Published on : Monday, October 30, 2017
What is required moving forward is more visa liberalization, international airports, airline connectivity through regional hubs, well located affordable hotels and structured highways.
The major change in the past 10 years has been visa on arrival and online visa which have been a big boon and made it very convenient for inbound tourists. There has also been an increase in the number of international airports and low-cost carriers, resulting in more flights and destinations having bilateral agreements with India.
Newer segments are attracting foreign tourists. A new segment in inbound sector is medical and wellness. This is attracting many tourists to Kerala and Goa. The new area that has emerged is the Spa culture which has gained popularity in past few years amongst the tourists. Certain niche markets have also been given a boost- Golf Tourism, rural & interactive tourism, adventure, sport activities, fishing, etc. Many states like Kerala, Goa, Andhra Pradesh, Karnataka, are strongly promoting themselves and do understand the importance of tourism bringing in dollars that can help in bringing more infrastructural changes.
A major challenge is safety and security as India has a lot of negative publicity in the media. The tragic unfortunate incident in December 2012 dampened tourism and the image of India has taken a beating. It has scared a lot of global travellers which we need to recover from.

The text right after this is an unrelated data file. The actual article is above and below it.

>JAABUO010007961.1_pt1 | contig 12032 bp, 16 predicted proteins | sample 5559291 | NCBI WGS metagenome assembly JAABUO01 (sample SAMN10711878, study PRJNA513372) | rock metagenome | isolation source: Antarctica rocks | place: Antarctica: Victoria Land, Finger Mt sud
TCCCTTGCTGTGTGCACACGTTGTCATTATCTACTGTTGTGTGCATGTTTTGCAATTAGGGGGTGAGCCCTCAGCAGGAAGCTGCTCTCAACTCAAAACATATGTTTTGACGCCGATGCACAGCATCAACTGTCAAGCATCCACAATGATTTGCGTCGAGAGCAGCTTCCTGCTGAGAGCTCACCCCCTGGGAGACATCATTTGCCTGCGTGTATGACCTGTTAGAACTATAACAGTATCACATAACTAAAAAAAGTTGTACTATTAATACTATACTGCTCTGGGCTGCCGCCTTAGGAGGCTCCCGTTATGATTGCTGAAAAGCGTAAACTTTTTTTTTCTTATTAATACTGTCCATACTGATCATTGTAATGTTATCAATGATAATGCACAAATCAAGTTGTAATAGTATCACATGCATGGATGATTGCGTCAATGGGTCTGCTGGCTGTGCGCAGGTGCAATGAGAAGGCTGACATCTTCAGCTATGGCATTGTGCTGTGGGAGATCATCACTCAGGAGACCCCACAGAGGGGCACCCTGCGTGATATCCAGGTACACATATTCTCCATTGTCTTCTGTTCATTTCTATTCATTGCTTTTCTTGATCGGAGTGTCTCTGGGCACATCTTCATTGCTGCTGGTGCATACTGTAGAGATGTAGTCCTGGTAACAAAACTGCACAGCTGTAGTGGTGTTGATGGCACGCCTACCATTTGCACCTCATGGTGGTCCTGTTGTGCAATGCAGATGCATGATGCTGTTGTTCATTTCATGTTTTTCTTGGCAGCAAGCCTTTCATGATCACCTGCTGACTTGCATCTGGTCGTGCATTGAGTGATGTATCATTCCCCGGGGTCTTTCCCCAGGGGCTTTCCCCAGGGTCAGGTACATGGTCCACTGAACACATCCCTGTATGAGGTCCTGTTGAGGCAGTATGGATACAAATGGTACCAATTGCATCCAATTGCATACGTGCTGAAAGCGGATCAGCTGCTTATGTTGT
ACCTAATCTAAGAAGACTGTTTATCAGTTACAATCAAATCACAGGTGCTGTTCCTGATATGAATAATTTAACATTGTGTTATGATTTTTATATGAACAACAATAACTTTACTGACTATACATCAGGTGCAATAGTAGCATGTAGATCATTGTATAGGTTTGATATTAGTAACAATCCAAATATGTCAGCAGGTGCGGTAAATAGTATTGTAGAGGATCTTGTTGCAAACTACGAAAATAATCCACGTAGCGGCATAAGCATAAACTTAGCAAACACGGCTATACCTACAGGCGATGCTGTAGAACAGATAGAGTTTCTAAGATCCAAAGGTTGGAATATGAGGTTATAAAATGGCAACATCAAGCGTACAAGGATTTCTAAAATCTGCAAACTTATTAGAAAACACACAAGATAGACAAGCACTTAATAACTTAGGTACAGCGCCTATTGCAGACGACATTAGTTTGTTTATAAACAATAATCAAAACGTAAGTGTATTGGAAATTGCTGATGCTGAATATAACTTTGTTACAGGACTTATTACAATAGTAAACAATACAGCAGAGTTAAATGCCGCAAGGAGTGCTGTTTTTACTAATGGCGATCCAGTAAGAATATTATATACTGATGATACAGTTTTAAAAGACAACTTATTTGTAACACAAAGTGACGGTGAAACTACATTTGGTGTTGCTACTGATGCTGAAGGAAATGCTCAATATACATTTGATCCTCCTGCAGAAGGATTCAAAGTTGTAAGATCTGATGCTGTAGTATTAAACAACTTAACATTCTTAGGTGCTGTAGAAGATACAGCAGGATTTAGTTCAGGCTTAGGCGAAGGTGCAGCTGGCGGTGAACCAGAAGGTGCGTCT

Other challenges being – Inadequate Infrastructure, inadequate air seat capacity, accessibility to tourist destinations, tax issues which hopefully will get sorted by GST, poor hygiene conditions and importantly competing destinations are more proactive and have large marketing budgets.
The outlook for the Travel & Tourism sector in 2017 remains robust and will continue to be at the forefront of wealth and employment creation in the global economy, despite the emergence of a number of challenging headwinds. Direct Travel & Tourism GDP growth is expected to accelerate to 3.8%, up from 3.1% in 2016.
Over the longer term, growth of the travel & tourism sector will continue to be strong so long as the investment and development takes place in an open and sustainable manner. Enacting pro-growth travel policies that share benefits more equitably can foster a talent and business environment necessary to enable travel & tourism to realise its potential. In doing so, not only can we expect the sector to support over 380 million jobs by 2027, but it will continue to grow its economic contribution, providing the rationale for the further protection of nature, habitats, and biodiversity.
Tags: Indian Tourism